Nascar is one of my son's sports interests, and it has been very good for his social skills. When we were at Crazy Horse Memorial he was able to have a conversation with a stranger once the subject of Nascar came up. When we go to the Speedway, the other season ticket holders that sit around us no longer notice the things that make him different. In fact, our arrival is eagerly anticipated and my son is warmly welcomed. Everyone is glad to see him.
One of the positive aspects of my son's autism is that when he becomes interested a sport or any other subject he studies it in depth. In fact, I would venture that very few people understand the rules of a sport he is interested in as well as he does. Now that I think about it, it may be a male thing more than an autistic thing. My late husband could give you infinite details about college football teams and players. My son can do the same thing about Nascar. He knows the rules, he knows who owns and drives every car, he knows every detail of every drivers career. And he knows the rules. So, when we go to the races, the people around us don't see someone who is challenged, they see someone who is knowledgeable. They see someone who can answer any question about the sport, and they look forward to sharing that sport with him.
It is always a joy to go to the races with my son. It is always good for me to see him in a situation where he is admired. Now I personally think he is the most amazing person I have ever known. But, I admit that as his Mom I may be a tad biased, so it is always good for me to see him succeed in a social situation.
Races are a week long round of activities in our lives. There are show cars displayed around town and there are opportunities to meet your favorite driver. We take advantage of as many of these opportunities as we can. One of those opportunities this year was also what I call a divine appointment. Like the young woman I was able to share with at Mt. Rushmore, or the gentleman that talked to my son at Crazy Horse, an opportunity to be in the right place at the right time. We were standing in line at a local grocery store waiting to meet Clint Bowyer. I got in a conversation with the 2 people in front of us in line.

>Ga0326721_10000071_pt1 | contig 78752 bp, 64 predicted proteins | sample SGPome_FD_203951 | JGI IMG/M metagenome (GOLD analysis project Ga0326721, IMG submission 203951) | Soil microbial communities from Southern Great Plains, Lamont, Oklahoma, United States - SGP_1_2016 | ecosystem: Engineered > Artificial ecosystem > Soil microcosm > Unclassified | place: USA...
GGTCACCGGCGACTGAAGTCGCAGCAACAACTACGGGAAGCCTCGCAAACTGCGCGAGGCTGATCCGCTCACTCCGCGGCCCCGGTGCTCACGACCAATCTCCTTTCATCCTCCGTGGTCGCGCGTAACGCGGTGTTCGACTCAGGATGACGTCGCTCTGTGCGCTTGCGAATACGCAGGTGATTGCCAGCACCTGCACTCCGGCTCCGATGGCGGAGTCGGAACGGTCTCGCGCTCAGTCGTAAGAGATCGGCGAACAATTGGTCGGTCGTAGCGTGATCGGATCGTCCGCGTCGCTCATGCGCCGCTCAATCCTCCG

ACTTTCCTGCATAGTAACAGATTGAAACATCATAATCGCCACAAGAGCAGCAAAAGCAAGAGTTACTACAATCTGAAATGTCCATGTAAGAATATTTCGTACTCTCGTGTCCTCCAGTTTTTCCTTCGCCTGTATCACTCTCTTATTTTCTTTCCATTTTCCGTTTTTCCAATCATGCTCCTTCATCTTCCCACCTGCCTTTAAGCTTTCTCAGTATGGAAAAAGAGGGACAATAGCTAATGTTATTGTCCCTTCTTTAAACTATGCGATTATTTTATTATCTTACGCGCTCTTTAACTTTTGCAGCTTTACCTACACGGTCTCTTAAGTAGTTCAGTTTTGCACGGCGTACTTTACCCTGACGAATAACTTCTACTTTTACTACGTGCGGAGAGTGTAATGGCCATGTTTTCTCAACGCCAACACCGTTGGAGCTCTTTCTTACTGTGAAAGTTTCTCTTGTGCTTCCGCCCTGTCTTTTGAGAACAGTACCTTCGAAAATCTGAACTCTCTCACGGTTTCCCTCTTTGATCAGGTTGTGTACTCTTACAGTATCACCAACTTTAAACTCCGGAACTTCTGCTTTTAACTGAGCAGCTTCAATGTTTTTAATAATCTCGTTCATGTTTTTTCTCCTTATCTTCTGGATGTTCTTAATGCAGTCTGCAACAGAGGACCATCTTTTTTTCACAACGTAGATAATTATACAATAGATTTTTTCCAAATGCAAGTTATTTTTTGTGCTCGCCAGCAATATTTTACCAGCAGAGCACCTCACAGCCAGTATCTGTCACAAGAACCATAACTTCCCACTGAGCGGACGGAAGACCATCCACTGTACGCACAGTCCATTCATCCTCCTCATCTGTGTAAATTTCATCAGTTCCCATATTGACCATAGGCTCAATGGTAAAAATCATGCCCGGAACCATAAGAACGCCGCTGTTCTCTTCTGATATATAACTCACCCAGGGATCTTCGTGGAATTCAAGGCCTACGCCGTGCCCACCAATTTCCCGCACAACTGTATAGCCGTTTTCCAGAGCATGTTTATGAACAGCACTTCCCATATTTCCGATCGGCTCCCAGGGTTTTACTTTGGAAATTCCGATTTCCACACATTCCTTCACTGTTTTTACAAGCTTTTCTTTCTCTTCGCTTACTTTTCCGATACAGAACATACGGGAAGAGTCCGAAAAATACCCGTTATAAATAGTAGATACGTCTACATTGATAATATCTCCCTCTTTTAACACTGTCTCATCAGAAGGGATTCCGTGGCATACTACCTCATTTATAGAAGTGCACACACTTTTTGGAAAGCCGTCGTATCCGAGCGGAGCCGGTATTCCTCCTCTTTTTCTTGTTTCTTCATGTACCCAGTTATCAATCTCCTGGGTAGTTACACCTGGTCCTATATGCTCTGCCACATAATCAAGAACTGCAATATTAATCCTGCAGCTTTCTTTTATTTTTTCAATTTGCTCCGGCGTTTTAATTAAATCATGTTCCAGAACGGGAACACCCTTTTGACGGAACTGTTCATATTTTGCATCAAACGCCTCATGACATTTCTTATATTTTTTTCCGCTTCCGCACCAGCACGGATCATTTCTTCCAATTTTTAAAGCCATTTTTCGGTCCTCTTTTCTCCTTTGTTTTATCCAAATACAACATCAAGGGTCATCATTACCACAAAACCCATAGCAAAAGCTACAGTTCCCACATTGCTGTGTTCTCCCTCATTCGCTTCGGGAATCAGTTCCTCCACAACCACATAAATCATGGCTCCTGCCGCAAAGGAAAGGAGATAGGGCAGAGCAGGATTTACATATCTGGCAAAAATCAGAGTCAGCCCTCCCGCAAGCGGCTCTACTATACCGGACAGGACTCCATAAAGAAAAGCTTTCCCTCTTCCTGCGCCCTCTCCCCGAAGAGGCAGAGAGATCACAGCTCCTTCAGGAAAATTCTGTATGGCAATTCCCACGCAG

The conversation started off about Nascar. But was soon about something even more important. It turned out that the gentleman was the father of a 9 year old son, a son blessed with autism. As my son was able to hold a conversation with this man about the sport of Nascar, I could see that something even more important was happening. This father had never met an adult with autism, and he was soon sharing with me how important it was for him to be able to talk to my son. To be able to first see my son as a fellow Nascar fan before he saw him as a person with autism.
When we become parents, we dream dreams for our children. The first time you hold that child in your arms, you think of the future.As your child grows from a newborn to a baby to a toddler, you start to imagine what they might be when they grow up. When you start to figure out that there is something different about your child, and then perhaps when you receive a diagnosis you often have to let go of some of those dreams, but you are in uncharted territory, and you don't know what the future is going to look like. So often, we have no frame of reference because we have never met anyone who has faced similar challenges. Standing in line that day, this father met an autistic young man. A young man who was knowledgeable and interesting, and for the first time in a long time this father could imagine a future for his son.
I think that is a great return for our Nascar dollars, don't you? Makes me a very proud Nascar MOM!